“When I was your age” is a phrase that starts many a parent’s lecture. It is true that in the past children were often forced to grow up fast and perform what today would be considered adult tasks. The following, however, is a story that even great-great grandfather would have difficulty surpassing.
James Steinhoff was born in St. Thomas in 1834 but spent his boyhood and youth in Chatham. When he left school at the age of ten it was to carry mail on the Chatham to Windsor route. James’ job was to travel by horse from Chatham to Stoney Point, a place just past the mouth of the Thames River, an estimated distance of 50km. Chatham at this time was a small village and outlying areas were dense forest broken only occassionally by the odd farm. The road which followed the river would not have been much more than a wide path through the woods where many wild animals lived. At midnight he would be given the mail from Windsor and begin the return journey to Chatham. It is almost impossible today to imagine such a journey for an adult let alone a child! A frightening journey through the night forest with the only light coming from the moon, weather permitting or the lighthouse at the river mouth. For riding this distance three times a week James received $7.00 a month and board.
It should be mentioned here that mail was hugely important to the settlers many of whom had come across the ocean and were never likely to see their homeland again. Although letters from friends and family were much looked for, they also cost the person they were sent to and the fee was pretty high. It was not unknown for mail to pile up in the post office until the receipient could find the money to redeem a letter.
James had to be unusually precocious and entrepreneurial even for the times. His father gave him two calves which he raised and trained. At the age of 10 he traded these oxen for a 100 acre farm. In his teens while the first Fifth Street Bridge was being built, he was employed to ferry people across the Thames. Never one to sit on his laurels, James had many jobs on the various vessels that travelled the Thames and the Great Lakes. One of these was a scow that carried stone for Chatham’s new courthouse and jail, the very same jail that has only recently been decomissioned. He was a stage coach driver and when his family moved to Wallaceburg he worked in the lumber industry. Returning to Chatham, he traded the 100 acre farm for a schooner on which he carried wood from Wallaceburg and Chatham to Detroit. On this route he carried everything from passengers to whiskey from Walkerville. Captain Steinhoff went on the ply many of the waters of the Great Lakes but it is Wallaceburg where he is so well remembered. Here besides his shipping business he added shipbuilding to his enterprises, building several steamers, the most famous being the Dominion which ran between Chatham and Detroit until it mysteriously burned. Upon retiring from his sailing ventures, he became involved in the economic development of Wallaceburg including The Sydenham Glass Company of which he was president. He was even able to add the title of mayor to his list of accomplishments. Despite spending most of his life in Wallaceburg, Steinhoff speaks fondly of Chatham in a 1919 Daily Planet interview: “I do admit to a warm spot in my heart for the Maple City, for it was there that I received my education and start in life. I’ve seen it grow from a small village with the reputed title of Chatham in the mud to the progressive and enterprising city that it is today.”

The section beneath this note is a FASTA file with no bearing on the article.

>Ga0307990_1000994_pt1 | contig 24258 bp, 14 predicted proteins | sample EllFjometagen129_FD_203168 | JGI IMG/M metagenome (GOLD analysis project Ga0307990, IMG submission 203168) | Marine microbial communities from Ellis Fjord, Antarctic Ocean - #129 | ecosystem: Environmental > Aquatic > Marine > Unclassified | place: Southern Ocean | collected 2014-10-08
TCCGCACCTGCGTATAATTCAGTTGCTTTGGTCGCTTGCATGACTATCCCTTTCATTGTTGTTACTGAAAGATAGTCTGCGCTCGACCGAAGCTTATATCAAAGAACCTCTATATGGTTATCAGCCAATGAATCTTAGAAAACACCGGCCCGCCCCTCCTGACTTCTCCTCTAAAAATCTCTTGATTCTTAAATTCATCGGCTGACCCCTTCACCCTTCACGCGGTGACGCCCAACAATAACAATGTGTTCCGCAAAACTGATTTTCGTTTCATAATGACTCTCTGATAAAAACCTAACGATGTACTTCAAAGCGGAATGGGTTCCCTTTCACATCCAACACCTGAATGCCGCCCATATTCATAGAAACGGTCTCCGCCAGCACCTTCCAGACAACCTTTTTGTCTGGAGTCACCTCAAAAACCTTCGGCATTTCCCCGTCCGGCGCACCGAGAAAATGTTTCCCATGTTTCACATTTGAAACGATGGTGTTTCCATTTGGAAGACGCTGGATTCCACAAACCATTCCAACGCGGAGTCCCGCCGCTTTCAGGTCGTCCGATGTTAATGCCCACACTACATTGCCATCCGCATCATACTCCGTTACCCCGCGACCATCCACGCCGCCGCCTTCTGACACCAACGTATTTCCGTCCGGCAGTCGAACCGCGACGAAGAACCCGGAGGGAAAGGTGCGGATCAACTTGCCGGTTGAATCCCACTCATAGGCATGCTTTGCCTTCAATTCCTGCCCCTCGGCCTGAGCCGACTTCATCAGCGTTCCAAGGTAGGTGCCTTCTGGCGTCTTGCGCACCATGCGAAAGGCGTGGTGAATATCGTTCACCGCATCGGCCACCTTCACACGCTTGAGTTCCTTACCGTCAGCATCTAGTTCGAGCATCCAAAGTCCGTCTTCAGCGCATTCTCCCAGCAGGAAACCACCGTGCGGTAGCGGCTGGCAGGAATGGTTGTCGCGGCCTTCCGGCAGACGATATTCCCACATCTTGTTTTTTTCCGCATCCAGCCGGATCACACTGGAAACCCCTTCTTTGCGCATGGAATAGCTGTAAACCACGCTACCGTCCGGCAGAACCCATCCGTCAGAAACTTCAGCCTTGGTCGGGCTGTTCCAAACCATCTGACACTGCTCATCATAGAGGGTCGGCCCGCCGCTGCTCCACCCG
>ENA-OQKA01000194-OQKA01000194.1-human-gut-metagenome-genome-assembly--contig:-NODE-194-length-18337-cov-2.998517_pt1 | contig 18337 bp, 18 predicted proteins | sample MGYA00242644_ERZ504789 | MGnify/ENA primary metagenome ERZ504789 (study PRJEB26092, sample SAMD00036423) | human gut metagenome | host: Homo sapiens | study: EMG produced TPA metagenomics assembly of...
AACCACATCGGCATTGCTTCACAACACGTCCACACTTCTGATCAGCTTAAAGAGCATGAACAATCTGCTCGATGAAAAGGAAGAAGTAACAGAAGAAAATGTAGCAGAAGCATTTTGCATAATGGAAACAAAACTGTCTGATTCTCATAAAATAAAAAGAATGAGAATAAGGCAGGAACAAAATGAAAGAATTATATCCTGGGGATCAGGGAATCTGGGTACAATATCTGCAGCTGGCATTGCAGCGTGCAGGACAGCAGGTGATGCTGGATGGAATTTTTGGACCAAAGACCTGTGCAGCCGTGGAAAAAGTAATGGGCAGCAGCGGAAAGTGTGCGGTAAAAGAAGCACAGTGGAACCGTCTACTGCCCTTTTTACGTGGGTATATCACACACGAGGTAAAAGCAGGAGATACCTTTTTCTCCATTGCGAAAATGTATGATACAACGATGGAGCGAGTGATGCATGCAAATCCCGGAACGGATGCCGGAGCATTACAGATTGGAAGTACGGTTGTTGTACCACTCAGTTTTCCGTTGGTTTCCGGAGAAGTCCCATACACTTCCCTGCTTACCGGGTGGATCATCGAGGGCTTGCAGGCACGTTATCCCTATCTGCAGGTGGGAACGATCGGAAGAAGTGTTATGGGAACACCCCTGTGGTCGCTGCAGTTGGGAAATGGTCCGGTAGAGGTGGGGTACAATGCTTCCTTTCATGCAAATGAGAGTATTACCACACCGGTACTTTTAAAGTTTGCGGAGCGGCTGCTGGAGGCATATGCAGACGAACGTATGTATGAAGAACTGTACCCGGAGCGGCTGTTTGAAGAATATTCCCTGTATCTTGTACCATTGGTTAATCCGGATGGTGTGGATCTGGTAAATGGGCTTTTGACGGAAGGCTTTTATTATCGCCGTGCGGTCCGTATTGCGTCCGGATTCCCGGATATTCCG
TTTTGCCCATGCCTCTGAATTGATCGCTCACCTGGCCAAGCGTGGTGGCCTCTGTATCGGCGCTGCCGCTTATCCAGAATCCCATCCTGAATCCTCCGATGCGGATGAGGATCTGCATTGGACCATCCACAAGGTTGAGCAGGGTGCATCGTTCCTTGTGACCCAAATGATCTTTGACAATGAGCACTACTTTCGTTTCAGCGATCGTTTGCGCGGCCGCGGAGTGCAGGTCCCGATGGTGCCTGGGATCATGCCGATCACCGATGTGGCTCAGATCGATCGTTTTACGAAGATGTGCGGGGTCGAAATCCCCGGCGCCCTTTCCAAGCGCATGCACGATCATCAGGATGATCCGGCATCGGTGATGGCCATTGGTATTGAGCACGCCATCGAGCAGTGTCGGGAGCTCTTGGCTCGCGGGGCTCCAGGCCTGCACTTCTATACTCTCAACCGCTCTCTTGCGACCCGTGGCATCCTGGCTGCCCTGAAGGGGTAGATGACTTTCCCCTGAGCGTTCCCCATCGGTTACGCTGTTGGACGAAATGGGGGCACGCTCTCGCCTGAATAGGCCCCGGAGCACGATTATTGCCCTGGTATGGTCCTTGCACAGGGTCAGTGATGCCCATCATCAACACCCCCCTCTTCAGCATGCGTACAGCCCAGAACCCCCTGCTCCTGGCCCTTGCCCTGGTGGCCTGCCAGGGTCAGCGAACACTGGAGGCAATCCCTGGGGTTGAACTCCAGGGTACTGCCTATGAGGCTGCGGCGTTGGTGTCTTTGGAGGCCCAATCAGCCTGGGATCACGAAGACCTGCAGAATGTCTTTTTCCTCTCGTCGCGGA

Although Captain Steinhoff was an exceptional man, he exemplifies the enterprising and hardworking spirit of the early people who built our communities.
SOURCES: Romantic Kent by Victor Lauriston
When Chatham was Woods by John Rhodes
Summer Rambles 1838 by Mrs.Jameson
5996 Riverview Line, Tilbury, ON
Latitude : 42.34914 Longitude : -82.32235